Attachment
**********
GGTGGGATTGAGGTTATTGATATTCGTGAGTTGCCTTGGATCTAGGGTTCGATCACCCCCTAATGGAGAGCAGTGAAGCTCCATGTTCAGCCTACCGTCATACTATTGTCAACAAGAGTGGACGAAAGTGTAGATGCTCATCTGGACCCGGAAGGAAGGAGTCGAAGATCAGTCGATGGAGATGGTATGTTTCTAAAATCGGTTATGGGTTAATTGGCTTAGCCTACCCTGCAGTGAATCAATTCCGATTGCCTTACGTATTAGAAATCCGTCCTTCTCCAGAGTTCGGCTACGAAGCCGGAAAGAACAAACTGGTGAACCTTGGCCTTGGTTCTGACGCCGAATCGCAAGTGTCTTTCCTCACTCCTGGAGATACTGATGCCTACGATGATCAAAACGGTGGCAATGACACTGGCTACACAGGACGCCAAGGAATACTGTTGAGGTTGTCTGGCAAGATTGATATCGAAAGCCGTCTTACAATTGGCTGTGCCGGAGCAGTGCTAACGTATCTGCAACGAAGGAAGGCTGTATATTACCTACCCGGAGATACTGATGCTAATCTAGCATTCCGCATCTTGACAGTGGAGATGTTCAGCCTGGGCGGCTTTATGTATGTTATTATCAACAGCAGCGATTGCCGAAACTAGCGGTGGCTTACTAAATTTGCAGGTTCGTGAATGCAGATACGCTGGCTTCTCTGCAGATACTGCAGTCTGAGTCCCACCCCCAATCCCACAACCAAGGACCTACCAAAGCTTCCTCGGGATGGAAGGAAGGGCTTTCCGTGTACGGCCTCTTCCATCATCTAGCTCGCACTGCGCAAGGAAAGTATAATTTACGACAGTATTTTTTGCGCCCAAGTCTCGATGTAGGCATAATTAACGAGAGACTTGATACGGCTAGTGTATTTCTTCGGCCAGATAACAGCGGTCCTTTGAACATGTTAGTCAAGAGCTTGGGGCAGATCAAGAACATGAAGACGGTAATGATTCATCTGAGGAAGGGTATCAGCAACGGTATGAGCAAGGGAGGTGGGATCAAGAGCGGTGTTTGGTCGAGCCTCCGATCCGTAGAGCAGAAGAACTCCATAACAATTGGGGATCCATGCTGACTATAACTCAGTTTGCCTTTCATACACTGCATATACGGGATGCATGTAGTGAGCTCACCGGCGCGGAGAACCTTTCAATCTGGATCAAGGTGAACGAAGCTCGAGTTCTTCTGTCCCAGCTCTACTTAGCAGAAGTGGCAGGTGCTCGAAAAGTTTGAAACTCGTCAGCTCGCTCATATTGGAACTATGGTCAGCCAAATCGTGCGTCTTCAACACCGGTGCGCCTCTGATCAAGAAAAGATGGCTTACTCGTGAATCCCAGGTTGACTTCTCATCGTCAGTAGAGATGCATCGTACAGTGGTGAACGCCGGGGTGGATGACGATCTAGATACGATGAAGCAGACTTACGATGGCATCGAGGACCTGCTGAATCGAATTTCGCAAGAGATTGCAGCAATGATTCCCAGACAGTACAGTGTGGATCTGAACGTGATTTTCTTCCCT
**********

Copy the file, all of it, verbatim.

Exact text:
GGTGGGATTGAGGTTATTGATATTCGTGAGTTGCCTTGGATCTAGGGTTCGATCACCCCCTAATGGAGAGCAGTGAAGCTCCATGTTCAGCCTACCGTCATACTATTGTCAACAAGAGTGGACGAAAGTGTAGATGCTCATCTGGACCCGGAAGGAAGGAGTCGAAGATCAGTCGATGGAGATGGTATGTTTCTAAAATCGGTTATGGGTTAATTGGCTTAGCCTACCCTGCAGTGAATCAATTCCGATTGCCTTACGTATTAGAAATCCGTCCTTCTCCAGAGTTCGGCTACGAAGCCGGAAAGAACAAACTGGTGAACCTTGGCCTTGGTTCTGACGCCGAATCGCAAGTGTCTTTCCTCACTCCTGGAGATACTGATGCCTACGATGATCAAAACGGTGGCAATGACACTGGCTACACAGGACGCCAAGGAATACTGTTGAGGTTGTCTGGCAAGATTGATATCGAAAGCCGTCTTACAATTGGCTGTGCCGGAGCAGTGCTAACGTATCTGCAACGAAGGAAGGCTGTATATTACCTACCCGGAGATACTGATGCTAATCTAGCATTCCGCATCTTGACAGTGGAGATGTTCAGCCTGGGCGGCTTTATGTATGTTATTATCAACAGCAGCGATTGCCGAAACTAGCGGTGGCTTACTAAATTTGCAGGTTCGTGAATGCAGATACGCTGGCTTCTCTGCAGATACTGCAGTCTGAGTCCCACCCCCAATCCCACAACCAAGGACCTACCAAAGCTTCCTCGGGATGGAAGGAAGGGCTTTCCGTGTACGGCCTCTTCCATCATCTAGCTCGCACTGCGCAAGGAAAGTATAATTTACGACAGTATTTTTTGCGCCCAAGTCTCGATGTAGGCATAATTAACGAGAGACTTGATACGGCTAGTGTATTTCTTCGGCCAGATAACAGCGGTCCTTTGAACATGTTAGTCAAGAGCTTGGGGCAGATCAAGAACATGAAGACGGTAATGATTCATCTGAGGAAGGGTATCAGCAACGGTATGAGCAAGGGAGGTGGGATCAAGAGCGGTGTTTGGTCGAGCCTCCGATCCGTAGAGCAGAAGAACTCCATAACAATTGGGGATCCATGCTGACTATAACTCAGTTTGCCTTTCATACACTGCATATACGGGATGCATGTAGTGAGCTCACCGGCGCGGAGAACCTTTCAATCTGGATCAAGGTGAACGAAGCTCGAGTTCTTCTGTCCCAGCTCTACTTAGCAGAAGTGGCAGGTGCTCGAAAAGTTTGAAACTCGTCAGCTCGCTCATATTGGAACTATGGTCAGCCAAATCGTGCGTCTTCAACACCGGTGCGCCTCTGATCAAGAAAAGATGGCTTACTCGTGAATCCCAGGTTGACTTCTCATCGTCAGTAGAGATGCATCGTACAGTGGTGAACGCCGGGGTGGATGACGATCTAGATACGATGAAGCAGACTTACGATGGCATCGAGGACCTGCTGAATCGAATTTCGCAAGAGATTGCAGCAATGATTCCCAGACAGTACAGTGTGGATCTGAACGTGATTTTCTTCCCT